Throughout my four-weeks in Iceland, I met a wide range of people who were there alone to ‘find’ themselves, and I’m fairly sure they didn’t mean waking up Mr. Bean-style and finding themselves on the sidewalk.

It seemed to be some kind of spiritual awakening – a way of working out who they were as people and where life was taking them. Iceland is the land of fire and ice, elves, Vikings, and Nordic folklore – there’s no doubting it’s a magical place, but it doesn’t magically provide you with existential clarity.

If you’re going to try and ‘find’ yourself, you have to keep in mind that nothing is singular, and be open to learning from a range of different discoveries – your purpose in life isn’t likely to suddenly appear like Newton’s apple, but from talking to people, there was a big expectation it would.

I met one guy who was horrified because he’d recently turned 26. He said he locked himself away on his birthday and refused to see or talk to anyone because he felt as though he should have achieved more. “I don’t know where I’m going or what I’m doing. I’ve had good jobs, studied, and now I’m 26 and I feel unaccomplished, so I rented a campervan and came to Iceland to find myself.”

I’m sure lots of people can relate to elements of what he said, but his solution came from a place of panic. He didn’t want to talk to anyone throughout his journey, he just wanted to magically understand what life meant by the end of his month-long trip. I hope he found clarity, but I suspect he found a whole lot of things he wasn’t looking for.

In my opinion, you probably won’t find yourself while trundling around Iceland, but if you spend more than two-weeks there and go in with an open mind, here’s what I think you will find:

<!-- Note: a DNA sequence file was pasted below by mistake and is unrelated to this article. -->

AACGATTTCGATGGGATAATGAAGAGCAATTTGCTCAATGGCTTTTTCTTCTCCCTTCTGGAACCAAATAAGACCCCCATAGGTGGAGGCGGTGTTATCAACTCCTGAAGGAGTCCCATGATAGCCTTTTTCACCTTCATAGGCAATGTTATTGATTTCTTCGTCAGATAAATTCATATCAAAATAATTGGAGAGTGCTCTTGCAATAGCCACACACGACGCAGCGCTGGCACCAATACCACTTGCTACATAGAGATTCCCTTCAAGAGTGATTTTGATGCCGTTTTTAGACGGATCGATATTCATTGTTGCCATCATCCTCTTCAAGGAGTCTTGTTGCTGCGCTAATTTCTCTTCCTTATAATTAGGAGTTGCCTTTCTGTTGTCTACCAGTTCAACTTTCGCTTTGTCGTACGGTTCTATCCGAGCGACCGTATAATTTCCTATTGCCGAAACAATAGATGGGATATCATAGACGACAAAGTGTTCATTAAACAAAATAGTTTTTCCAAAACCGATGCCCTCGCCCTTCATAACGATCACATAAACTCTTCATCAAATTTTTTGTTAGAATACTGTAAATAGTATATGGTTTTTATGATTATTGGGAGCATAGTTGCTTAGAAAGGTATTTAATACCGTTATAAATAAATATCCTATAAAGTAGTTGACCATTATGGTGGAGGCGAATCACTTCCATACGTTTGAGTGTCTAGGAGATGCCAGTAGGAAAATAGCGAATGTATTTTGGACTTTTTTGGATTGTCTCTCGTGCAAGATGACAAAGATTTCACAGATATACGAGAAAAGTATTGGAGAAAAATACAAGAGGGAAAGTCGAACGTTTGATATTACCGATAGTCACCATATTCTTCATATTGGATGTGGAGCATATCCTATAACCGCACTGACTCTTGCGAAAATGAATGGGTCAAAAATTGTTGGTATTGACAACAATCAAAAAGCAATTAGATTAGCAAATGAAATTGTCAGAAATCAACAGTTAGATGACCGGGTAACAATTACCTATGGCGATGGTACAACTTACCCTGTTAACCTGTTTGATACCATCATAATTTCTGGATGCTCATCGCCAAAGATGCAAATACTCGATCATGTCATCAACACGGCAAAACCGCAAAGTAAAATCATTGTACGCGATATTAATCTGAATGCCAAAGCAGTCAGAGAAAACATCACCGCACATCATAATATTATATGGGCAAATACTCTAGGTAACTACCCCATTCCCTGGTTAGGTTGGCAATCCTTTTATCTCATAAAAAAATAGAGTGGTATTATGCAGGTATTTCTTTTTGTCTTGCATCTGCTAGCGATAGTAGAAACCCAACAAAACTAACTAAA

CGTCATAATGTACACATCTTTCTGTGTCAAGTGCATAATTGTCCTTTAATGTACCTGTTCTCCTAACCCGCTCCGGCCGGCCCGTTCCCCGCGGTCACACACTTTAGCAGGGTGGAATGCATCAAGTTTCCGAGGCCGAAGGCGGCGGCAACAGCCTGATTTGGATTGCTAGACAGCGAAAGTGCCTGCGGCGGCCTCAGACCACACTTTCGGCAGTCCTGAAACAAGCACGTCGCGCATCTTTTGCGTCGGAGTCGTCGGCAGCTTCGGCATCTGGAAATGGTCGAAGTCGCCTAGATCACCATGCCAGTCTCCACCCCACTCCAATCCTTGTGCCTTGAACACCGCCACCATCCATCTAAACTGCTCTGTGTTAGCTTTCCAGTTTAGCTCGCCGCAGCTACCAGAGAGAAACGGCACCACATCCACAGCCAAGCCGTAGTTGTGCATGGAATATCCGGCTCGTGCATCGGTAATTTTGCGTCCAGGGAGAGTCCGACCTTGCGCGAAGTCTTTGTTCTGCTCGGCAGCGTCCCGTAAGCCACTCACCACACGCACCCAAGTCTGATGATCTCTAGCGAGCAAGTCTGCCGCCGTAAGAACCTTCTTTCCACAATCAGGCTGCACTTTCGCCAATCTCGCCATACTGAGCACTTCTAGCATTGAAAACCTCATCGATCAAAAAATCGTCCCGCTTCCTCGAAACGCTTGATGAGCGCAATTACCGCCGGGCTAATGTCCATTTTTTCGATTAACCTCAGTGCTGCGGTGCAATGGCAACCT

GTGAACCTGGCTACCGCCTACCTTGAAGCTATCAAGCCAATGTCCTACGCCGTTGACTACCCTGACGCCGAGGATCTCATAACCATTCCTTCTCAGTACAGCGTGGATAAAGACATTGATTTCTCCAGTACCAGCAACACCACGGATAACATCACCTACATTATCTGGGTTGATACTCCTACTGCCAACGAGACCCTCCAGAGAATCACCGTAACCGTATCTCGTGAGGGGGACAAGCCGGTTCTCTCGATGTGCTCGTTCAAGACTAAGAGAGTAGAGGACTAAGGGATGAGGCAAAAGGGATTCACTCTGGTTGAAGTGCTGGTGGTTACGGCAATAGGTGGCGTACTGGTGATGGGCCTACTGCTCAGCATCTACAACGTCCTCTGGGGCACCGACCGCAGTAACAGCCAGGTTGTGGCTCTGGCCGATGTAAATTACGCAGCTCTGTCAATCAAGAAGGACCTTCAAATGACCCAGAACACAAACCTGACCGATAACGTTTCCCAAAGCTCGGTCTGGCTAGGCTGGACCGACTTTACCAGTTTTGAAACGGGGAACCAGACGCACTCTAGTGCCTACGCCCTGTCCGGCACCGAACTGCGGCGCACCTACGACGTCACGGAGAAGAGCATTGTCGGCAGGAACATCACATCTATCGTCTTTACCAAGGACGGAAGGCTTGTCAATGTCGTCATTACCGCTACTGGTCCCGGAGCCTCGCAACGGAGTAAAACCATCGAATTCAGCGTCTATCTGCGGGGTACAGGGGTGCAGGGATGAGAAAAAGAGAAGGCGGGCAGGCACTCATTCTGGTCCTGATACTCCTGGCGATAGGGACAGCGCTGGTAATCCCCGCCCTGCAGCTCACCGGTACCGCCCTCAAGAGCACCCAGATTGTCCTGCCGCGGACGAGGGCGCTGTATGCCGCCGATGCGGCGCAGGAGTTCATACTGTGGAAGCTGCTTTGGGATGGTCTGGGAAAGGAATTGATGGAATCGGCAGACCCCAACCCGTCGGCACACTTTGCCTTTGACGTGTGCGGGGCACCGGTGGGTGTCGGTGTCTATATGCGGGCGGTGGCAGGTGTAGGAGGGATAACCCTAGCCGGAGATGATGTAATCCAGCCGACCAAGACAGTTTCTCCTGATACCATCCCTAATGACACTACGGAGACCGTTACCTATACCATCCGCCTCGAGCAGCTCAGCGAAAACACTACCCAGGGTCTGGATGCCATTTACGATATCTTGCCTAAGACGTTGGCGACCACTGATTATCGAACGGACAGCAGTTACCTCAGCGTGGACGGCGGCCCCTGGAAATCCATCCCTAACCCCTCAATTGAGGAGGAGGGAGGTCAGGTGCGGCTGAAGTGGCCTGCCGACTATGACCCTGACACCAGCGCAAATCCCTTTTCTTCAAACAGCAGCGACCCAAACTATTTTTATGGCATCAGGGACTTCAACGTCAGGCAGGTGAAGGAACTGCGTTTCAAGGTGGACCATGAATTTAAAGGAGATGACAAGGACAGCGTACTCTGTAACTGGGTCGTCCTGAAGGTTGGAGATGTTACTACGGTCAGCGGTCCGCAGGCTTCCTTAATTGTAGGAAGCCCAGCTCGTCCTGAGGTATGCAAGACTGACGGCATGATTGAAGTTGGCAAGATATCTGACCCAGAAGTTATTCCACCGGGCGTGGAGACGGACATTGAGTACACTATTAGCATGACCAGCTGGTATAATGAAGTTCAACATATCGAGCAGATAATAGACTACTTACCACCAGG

1. Optimism
Things don’t always go to plan, and when you’re driving the ring road alone, you have to solve those problems alone without losing it – there’s no one there to console you if you have a breakdown.

I was supposed to make it to this farm to camp for the night, and I never made it. The weather was harrowing – there was extreme wind, hail, and horizontal rain, and blankets of snow over the mountains. After four-hours of driving, I realised the roads I needed to take were blocked, so I had no choice but to turn around and go a different way for 3-hours, only to find the roads were blocked there too.

I got lost more than once, but (to my surprise) stayed pretty chill. I got out of the car a few times, frolicked with the ducks, took some photos, and sung along to my very old iPod, despite the fact that everything was going wrong.

Losing it really isn’t an option when you’re on your own, and negativity is very detrimental to your sense of morale, so you find it in yourself to keep going.

2. Tolerance
Learning what you can and can’t tolerate is a valuable thing to know. Are you ok with being really cold? Can you survive on canned food from Bonus to save cash? Are you ok with being on an uncomfortable patch of ground for the night? Do you need to sleep inside to stay positive? Is deviating from your original plan a problem?

I met a range of people who were happy to share what they could and could not tolerate, and it varied quite a lot – there were quite a few people who thought they could camp, but when it got to the first night, they were not ok with the levels of discomfort and booked hostel rooms for the rest of their trip.